West RegionalIN BRIEFGame to watch: No. 1 Wisconsin vs. No. 8 Oregon (87.3) at 7:45 p.m. EDT on TruTVIN DEPTHWisconsin (87 percent) vs. OregonPlayer to watch: Frank Kaminsky, WisconsinOregon’s offense — far and away the strength of the team — came to the rescue against Oklahoma State in the round of 64 as the Ducks shot 55 percent from the floor to outgun the Cowboys in a 79-73 win. But securing enough stops to beat Wisconsin might be a struggle for the defensively challenged Ducks. According to Ken Pomeroy’s ratings, Wisconsin easily owns the best offense in the country, a unit primed to take advantage of Oregon’s weak shot defense and inability to force turnovers. The Ducks also lack the risky traits that sometimes help heavy underdogs chance their way into upsets. But one path the Ducks might navigate to victory is to force the tempo and make the Badgers play at their pace. Oregon had the 33rd-fastest offense in the country this season (as measured by seconds per possession), while Wisconsin had the third-slowest. While Saturday’s top-billed matchups (specifically, Arizona-Ohio State and Kentucky-Cincinnati) looked sexier on paper than any in store on Sunday, day No. 2 of the round of 32 offers some solid games of its own — as well as fewer sleepers. Keep a particular eye on the trio of 2-versus-7 matchups, each of which should be reasonably competitive by the standards of this round.Here’s what else to look for:South RegionalGame to watch: No. 1 Duke vs. No. 8 San Diego State (a harmonic mean of 88.0) at 2:40 p.m. EDT on CBSUpset alert! No. 7 Iowa (27 percent win probability) vs. No. 2 Gonzaga at 7:10 p.m. EDT on TBSIN DEPTHDuke (85 percent win probability) vs. San Diego StatePlayer to watch: Jahlil Okafor, DukeAfter taking care of Robert Morris with ease in its opener, Duke moves on to face the slow-paced, defensively focused Aztecs. San Diego State has a tall team that ranks among the nation’s best at limiting opponents’ shooting efficiency and keeping them from getting to the line. But watch for Duke’s offensive rebounding (spearheaded by All-Everything center Jahlil Okafor) to offset some of SDSU’s defensive advantage. And when the Aztecs have the ball, scoring might be an ordeal. Neither of San Diego State’s two go-to guys on offense — Winston Shepard and Dwayne Polee — could even match the Division I average for efficiency when they ended an Aztec possession, a trend that figures to continue against a solid Blue Devils defense. East RegionalIN BRIEFGame to watch: No. 2 Virginia vs. No. 7 Michigan State (89.5) at 12:10 p.m. EDT on CBSUpset alert! No. 5 Northern Iowa (55 percent) vs. No. 4 Louisville at 9:40 p.m. EDT on TBSIN DEPTHVirginia (72 percent) vs. Michigan StatePlayer to watch: Anthony Gill, VirginiaVirginia didn’t exactly look dominant against a stubborn Belmont team Friday, and now the Cavaliers must face an even tougher opponent in Michigan State. The Spartans have the talent to stick with Virginia — they’d have a 37 percent chance of the upset here if we based our prediction on preseason ratings alone — and their coach is familiar with deep tournament runs. Plus, Virginia operates its offense at a veritable crawl, slowing down the game and inviting the kind of variance that can prove deadly for a favorite. But other than their snail-like pace, the Cavaliers play a sturdy style as upset-proof as any, relying primarily on two-point shooting, ball security, rebounding, and an old-fashioned big, tough interior defense. It all makes for a team with few clear weaknesses, something Michigan State will likely learn the hard way.Check out FiveThirtyEight’s March Madness predictions. Midwest RegionalIN BRIEFGame to watch: No. 2 Kansas vs. No. 7 Wichita State (87.6) at 5:15 p.m. EDT on CBSUpset alert! No. 5 West Virginia (55 percent) vs. No. 4 Maryland at 8:40 p.m. EDT on TNTIN DEPTHKansas (57 percent) vs. Wichita StatePlayer to watch: Fred VanVleet, Wichita StateWichita State’s offense clicked in the second half of its victory over Indiana on Friday, but the points may not come as easily against a strong Kansas defense that ranks ninth nationally in Ken Pomeroy’s schedule-adjusted ratings. The game may come down to whether Wichita State can execute its pick-and-roll — according to Synergy Sports, the Shockers’ pick-and-roll ball-handling efficiency ranked in the 93rd percentile of Division I schools; the Jayhawks’ defense was in the 85th percentile at stopping the play. At the other end, it’s worth watching whether the more interior-focused Kansas offense can adapt to take advantage of a Wichita State defense that dares opponents to move the ball around and shoot from the outside.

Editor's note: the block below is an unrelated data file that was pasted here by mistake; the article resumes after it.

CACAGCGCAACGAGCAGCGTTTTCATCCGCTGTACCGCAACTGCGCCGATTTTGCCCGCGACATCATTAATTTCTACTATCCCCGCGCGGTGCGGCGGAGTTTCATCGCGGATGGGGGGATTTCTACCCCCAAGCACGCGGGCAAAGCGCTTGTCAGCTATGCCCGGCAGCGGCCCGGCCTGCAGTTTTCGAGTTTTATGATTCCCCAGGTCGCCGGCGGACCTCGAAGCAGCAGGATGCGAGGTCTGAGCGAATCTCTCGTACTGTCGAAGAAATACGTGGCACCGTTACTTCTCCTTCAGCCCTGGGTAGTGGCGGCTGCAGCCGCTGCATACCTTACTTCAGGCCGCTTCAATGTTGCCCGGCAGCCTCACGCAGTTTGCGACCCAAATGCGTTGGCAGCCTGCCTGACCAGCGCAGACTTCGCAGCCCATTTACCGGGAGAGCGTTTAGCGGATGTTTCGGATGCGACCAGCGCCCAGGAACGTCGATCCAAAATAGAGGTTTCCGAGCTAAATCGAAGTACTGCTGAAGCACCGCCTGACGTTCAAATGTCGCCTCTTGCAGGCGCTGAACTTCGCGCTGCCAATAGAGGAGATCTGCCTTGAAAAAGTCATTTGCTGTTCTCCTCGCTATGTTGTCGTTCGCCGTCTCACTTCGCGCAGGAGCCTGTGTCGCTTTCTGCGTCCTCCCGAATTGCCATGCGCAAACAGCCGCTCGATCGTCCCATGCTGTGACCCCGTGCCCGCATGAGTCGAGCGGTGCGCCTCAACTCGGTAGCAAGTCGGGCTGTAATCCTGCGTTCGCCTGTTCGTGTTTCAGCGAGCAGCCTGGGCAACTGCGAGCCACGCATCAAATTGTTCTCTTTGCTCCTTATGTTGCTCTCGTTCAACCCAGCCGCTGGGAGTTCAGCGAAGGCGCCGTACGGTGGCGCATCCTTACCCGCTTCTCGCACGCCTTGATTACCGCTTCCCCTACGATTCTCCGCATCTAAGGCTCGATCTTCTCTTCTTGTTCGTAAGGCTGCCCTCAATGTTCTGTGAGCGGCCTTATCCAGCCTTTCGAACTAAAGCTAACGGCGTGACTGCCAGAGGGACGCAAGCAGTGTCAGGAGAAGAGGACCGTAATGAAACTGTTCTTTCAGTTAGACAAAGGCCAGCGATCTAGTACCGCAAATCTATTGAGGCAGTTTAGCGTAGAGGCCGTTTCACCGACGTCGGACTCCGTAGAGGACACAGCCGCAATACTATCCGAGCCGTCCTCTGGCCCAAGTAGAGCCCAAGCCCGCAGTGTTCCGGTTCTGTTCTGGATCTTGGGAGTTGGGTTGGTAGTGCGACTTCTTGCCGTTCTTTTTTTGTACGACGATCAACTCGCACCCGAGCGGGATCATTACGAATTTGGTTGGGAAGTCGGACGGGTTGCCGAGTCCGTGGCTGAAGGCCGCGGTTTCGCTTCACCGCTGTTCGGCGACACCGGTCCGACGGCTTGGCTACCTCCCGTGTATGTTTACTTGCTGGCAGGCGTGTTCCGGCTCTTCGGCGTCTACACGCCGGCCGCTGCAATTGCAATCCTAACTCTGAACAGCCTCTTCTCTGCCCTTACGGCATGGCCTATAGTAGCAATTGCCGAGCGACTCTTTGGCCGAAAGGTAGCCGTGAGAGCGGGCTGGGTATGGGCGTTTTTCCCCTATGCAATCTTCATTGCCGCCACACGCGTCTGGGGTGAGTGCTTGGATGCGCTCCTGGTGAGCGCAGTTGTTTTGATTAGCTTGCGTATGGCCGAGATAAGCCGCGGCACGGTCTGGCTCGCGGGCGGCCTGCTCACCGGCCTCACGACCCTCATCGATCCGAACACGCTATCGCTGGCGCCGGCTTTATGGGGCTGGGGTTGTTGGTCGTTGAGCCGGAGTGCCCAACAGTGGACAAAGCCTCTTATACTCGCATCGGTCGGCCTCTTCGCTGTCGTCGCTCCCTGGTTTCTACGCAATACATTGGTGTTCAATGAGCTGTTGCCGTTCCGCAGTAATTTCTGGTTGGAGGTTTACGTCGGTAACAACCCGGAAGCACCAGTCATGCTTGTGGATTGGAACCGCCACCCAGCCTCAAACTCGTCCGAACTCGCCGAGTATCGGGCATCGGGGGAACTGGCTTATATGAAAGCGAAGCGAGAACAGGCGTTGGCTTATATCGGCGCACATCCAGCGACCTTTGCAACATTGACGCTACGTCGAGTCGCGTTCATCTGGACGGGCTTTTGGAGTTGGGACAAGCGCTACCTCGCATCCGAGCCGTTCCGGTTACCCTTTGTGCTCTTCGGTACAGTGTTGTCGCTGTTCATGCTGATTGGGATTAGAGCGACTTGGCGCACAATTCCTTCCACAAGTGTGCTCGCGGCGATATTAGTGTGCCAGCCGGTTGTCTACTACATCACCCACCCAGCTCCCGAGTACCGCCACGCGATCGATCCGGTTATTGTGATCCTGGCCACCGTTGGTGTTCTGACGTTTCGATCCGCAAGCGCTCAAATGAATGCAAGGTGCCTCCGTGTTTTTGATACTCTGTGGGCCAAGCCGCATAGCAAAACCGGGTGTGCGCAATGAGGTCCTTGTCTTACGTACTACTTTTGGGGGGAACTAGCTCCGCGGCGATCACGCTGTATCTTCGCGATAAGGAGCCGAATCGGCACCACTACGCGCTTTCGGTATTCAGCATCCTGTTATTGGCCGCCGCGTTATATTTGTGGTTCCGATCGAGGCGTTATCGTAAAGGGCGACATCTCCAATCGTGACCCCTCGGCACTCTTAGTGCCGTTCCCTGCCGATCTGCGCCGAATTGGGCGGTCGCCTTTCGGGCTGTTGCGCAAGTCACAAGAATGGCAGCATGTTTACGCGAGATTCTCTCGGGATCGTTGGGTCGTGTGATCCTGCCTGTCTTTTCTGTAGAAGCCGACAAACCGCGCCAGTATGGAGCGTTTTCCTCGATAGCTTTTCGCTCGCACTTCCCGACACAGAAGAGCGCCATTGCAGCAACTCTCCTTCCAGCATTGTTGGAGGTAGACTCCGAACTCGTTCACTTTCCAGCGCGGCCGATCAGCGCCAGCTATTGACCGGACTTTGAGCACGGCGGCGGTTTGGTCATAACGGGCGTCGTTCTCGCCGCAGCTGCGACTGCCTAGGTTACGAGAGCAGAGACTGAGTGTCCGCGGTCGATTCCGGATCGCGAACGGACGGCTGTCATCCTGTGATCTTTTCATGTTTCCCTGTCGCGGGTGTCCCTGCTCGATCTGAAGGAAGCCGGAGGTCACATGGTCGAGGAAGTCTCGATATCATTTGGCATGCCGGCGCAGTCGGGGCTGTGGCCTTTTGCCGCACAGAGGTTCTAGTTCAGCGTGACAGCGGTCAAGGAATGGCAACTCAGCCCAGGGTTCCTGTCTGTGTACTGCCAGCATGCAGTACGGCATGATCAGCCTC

This hands-on workshop will give you the tools to authentically connect with an increasingly skeptical online audience. This story originally appeared on Business Insider Free Workshop | August 28: Get Better Engagement and Build Trust With Customers Now Singularity — the point when machine intelligence surpasses our own and goes on to improve itself at an exponential rate — will happen by 2047, according to Masayoshi Son, the Japanese tech mogul leading SoftBank.Son was speaking on Monday at the Mobile World Congress conference in Barcelona, Spain.He said: “I totally believe this concept. In next 30 years this will become a reality.”Son went on to say that our world will fundamentally change as a result of so-called superintelligences that will be able to learn and think for themselves, TechCrunch reports.”There will be many kinds,” said Son, whose company spent $32 billion (£26 billion) acquiring UK chip designer ARM last year. “Flying, swimming, big, micro, run, two legs, four legs, 100 legs.”Son added that he expects one computer chip to have the equivalent of a 10,000 IQ within the next 30 years, Bloomberg reported.Japan’s second richest man went on to highlight how SoftBank plans to invest in the next generation of technology companies that are developing AI with a new $100 billion (£80 billion) tech fund, which was announced last October and is called the SoftBank Vision Fund. Apple and Qualcomm have contributed to the fund, as has the sovereign wealth fund of Saudi Arabia.”I truly believe it’s coming, that’s why I’m in a hurry — to aggregate the cash, to invest,” Son said. “It will be so much more capable than us — what will be our job? What will be our life? We have to ask philosophical questions. Is it good or bad?”Son added: “I think this superintelligence is going to be our partner. If we misuse it it’s a risk. If we use it in good spirits it will be our partner for a better life. So the future can be better predicted, people will live healthier, and so on.”Son is not the only person who thinks superintelligent machines will become a reality. A panel of AI leaders including Elon Musk, the founder of PayPal, Tesla and SpaceX, and Demis Hassabis, the cofounder and CEO of Google DeepMind, agreed that superintelligence is likely to be developed in the coming decades.The panel, which took place in January at the Future of Life Institute, had varying opinions about the exact time frame and the potential risks that could come about through such a breakthrough, while Hassabis voiced concerns about whether tech companies will work together in the lead up to the intelligence explosion he anticipates. 3 min read Enroll Now for Free February 28, 2017